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Day 28 – When Memories of Suicidal Thoughts Attack

Day 28 – When Memories of Suicidal Thoughts Attack
Day 28 – When Memories of Suicidal Thoughts Attack

Today I was hit hard with memories of suicidal thoughts from my drinking days. I felt like my memories were attacking me in a way because they came on so suddenly, and hit with such force that I was almost knocked over. Since I don’t remember much of my drinking days, especially the year after my mom died, it is painful when I do remember.

What triggered the memories today was the song “Should I Stay or Should I Go?” by The Clash. This song is in the opening scene of “28 Days”, the movie with Sandra Bullock. What makes this song and movie significant for me is, I used to get drunk while watching it, and wish I was Gwen (Sandra Bullock’s character).

The memories that came were the times I would watch that movie, wish I could get in trouble like Gwen, and go to rehab. During those times, I was in so much pain from the loss of my mom, and later, pain and anger, that I would think about suicide. I thought my pain was too enormous to overcome, and that it would be easier if I wasn’t alive anymore. Thankfully I never went through with those thoughts, but a part of me wonders if my life would be different today if I had put thought into action.

The painful part about remembering the times I thought about suicide is, I never reached out to anyone. I learned growing up that asking for help made me weak. It wasn’t something I was verbally taught, I just learned it. I became self-sufficient because it was the only way to survive my life growing up. Later in life this would bite me in the ass because I could never ask for help from anyone without feeling weak.

When these thoughts of suicide would come, while I was drunk, I would think “I need help. I need counseling”. But then, after that thought, I would hear “Don’t tell anyone because they’ll think you’re trying to get attention”. I thought, in my sick and twisted mind, that getting therapy, or getting locked up in a mental hospital for thoughts of suicide, would be attention seeking. Fucked up, I know.

Later, when the thoughts didn’t go away after I got sober, it was fear that kept me from reaching out. By that time, I had a full-time job, 2 cats at home, and my family an hour to two hours away from me. I was scared about what would happen to my job if I got locked up. I was scared about what would happen to my kitties if I got locked up. I was scared about what people would think about me if I got locked up. I was scared, period.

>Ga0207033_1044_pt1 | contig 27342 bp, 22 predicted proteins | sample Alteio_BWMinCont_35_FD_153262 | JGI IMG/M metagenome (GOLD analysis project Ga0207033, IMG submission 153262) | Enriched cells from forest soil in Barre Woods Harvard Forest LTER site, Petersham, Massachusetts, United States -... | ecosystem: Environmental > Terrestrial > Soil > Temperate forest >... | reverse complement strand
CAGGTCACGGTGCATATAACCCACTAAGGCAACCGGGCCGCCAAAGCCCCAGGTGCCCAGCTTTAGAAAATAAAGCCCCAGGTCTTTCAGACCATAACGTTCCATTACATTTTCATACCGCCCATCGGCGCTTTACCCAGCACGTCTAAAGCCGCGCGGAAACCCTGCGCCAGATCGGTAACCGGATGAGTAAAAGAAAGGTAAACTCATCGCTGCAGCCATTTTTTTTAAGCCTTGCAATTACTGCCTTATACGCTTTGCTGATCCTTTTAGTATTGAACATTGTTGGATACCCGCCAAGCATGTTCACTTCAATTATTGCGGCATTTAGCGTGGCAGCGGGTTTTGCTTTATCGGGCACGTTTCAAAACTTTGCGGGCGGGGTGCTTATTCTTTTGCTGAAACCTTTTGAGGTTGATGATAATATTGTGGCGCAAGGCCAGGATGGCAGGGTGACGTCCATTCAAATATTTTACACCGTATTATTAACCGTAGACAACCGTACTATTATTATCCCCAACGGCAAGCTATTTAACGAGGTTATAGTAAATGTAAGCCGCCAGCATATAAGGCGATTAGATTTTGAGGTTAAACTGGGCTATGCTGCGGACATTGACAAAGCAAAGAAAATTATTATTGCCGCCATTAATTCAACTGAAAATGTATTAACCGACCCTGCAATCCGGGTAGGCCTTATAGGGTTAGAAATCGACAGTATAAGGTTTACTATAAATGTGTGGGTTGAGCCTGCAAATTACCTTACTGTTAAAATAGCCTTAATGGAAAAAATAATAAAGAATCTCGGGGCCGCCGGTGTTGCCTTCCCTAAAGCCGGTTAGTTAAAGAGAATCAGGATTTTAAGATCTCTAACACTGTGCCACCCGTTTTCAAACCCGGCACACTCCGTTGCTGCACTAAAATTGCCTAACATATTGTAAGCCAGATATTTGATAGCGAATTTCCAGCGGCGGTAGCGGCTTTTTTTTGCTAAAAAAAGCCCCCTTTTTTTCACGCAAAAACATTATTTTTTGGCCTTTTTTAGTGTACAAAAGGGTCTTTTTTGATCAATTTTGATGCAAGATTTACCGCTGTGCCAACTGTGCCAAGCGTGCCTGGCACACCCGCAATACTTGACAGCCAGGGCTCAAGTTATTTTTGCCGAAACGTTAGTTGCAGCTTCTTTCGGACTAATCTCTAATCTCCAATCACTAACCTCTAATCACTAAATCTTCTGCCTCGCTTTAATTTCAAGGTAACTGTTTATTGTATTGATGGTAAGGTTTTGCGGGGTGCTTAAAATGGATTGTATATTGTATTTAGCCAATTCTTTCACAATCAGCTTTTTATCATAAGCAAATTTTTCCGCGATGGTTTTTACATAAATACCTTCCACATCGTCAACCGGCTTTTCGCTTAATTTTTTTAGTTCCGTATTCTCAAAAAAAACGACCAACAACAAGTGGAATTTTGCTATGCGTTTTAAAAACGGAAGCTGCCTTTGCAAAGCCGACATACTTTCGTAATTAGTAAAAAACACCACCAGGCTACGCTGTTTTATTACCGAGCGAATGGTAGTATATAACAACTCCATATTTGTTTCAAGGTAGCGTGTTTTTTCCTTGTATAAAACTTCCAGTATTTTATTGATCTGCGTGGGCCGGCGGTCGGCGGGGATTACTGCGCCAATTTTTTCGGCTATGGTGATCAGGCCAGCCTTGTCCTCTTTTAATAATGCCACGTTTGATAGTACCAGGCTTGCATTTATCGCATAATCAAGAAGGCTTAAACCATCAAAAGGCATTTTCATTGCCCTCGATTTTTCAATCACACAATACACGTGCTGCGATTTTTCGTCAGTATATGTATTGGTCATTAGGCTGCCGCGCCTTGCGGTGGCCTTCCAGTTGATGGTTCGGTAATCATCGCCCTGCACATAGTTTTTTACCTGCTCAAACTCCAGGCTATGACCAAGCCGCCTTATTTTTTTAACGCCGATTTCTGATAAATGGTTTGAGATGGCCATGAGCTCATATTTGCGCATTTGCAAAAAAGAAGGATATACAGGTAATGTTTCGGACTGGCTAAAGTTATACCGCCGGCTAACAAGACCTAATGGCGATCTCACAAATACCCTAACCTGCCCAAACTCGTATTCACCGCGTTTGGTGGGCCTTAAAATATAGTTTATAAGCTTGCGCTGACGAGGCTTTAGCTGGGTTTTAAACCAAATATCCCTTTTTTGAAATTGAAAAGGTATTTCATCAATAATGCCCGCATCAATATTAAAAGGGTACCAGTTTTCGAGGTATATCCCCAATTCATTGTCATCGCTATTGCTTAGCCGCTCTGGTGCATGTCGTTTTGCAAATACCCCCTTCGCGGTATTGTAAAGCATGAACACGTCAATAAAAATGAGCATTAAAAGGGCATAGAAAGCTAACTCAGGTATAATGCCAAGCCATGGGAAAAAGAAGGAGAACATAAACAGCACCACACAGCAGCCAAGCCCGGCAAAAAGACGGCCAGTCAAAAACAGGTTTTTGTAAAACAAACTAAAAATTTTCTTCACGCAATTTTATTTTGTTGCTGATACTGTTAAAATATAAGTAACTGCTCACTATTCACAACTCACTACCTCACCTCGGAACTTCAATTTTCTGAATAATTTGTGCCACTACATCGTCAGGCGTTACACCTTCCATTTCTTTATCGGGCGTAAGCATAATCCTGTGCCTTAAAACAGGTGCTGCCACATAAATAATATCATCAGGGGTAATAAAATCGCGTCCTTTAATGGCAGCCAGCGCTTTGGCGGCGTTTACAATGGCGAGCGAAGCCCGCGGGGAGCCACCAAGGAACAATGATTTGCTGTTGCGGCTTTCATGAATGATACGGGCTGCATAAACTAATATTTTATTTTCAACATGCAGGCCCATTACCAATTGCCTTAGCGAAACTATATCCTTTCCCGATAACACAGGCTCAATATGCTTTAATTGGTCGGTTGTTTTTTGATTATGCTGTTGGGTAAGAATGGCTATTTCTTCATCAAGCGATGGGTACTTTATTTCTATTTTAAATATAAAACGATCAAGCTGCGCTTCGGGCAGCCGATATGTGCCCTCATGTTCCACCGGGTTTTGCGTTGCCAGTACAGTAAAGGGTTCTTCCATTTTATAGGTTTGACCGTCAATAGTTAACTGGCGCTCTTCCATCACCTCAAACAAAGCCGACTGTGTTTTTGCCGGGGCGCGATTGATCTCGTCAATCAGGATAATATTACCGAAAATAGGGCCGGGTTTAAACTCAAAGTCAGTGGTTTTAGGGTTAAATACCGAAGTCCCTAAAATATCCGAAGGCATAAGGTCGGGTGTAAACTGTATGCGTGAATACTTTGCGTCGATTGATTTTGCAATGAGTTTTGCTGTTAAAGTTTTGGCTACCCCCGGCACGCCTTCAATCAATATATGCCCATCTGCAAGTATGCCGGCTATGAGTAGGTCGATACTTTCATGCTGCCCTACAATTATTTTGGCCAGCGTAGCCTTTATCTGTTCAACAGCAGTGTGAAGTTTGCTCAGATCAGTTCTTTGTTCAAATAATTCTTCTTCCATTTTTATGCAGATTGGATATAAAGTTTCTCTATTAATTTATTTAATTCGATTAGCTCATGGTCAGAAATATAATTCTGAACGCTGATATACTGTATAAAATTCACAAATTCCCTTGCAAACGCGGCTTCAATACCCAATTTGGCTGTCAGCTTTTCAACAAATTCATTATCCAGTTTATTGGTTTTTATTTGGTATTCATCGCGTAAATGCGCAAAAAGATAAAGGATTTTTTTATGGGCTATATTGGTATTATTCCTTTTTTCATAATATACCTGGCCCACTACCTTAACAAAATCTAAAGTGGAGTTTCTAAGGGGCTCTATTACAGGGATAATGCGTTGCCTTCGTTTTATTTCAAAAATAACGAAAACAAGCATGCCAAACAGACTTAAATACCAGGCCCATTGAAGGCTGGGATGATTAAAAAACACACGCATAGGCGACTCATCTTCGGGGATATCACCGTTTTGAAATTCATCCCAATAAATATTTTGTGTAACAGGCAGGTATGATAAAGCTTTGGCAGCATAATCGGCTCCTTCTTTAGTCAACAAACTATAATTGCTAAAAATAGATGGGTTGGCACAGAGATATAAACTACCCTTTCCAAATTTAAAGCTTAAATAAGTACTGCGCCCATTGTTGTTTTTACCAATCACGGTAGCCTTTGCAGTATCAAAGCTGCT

One thing that kept me from doing the deed in sobriety was writing out how I would do it. I was at my limit, or so I thought, and I was giving serious thought to killing myself. I couldn’t drink to take away the feelings of despair, so I thought suicide was my only option. I wrote out the steps I would take, how I would do it, but when I came to the part about writing a letter to my sponsor and my uncle, I stopped. Thinking and writing about telling my sponsor and my uncle that I couldn’t live anymore was enough to stop me in my tracks. Thinking about the pain and burden I would be putting on them was enough that time to stop me from proceeding.

I have no explanation today for why I am still here. Still here today with no thoughts of suicide for a while now. No explanation today for how I overcame those thoughts and didn’t put thought into action. No explanation except that some Power greater than me wants me on this earth still.

I know today that I have some purpose to serve in life. I know that because I am still here to talk about my experiences today. I am here to share my experiences so that maybe I can reach someone out there who feels the way I did. Reach someone who is struggling and tell them that they are not alone.

You are not alone. Always remember that. If you are struggling with thoughts of suicide, or life in general, don’t be afraid to reach out for help. Suicide is a scary and serious thing. But, it is also not the answer to any problems. I’ve learned from my experiences that suicide is a selfish way to leave this world. I thought my problems would all be over if I wasn’t living anymore, but what I didn’t think about was my family, and the aftermath I would be leaving behind.

Looking back now, I realize the fear of what people would think of me if I got locked up is small potatoes compared to what I went through. I see now that I could have saved myself so much agony and pain if I had reached out to someone. And, that I am blessed to be alive.

If you, or someone you know, is struggling with thoughts of suicide, please reach out. The National Suicide Prevention Lifeline is: 1-800-273-8255.

Originally published February 3, 2017 –

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  • Wildbilly says:

    I was told by someone once after I complained about a problem that was consuming me and mentioned I would be better off just putting a bullet in my head. She replied “Sounds like a long term solution for a short term problem.” The she added that “I looked like she needed a hug!” It made me laugh and realize she was right.

    • Mindy F. says:

      Long term solution to a short term problem indeed. It’s funny how, in the moment, problems seem so insurmountable, and we find “quick fixes” instead of facing the difficulty head on. Not all problems are like that though, especially in the midst of depression and suicidal thoughts. Thankfully there is a way out of that dark hole. And sometimes, a hug does wonders! Thanks for reading!

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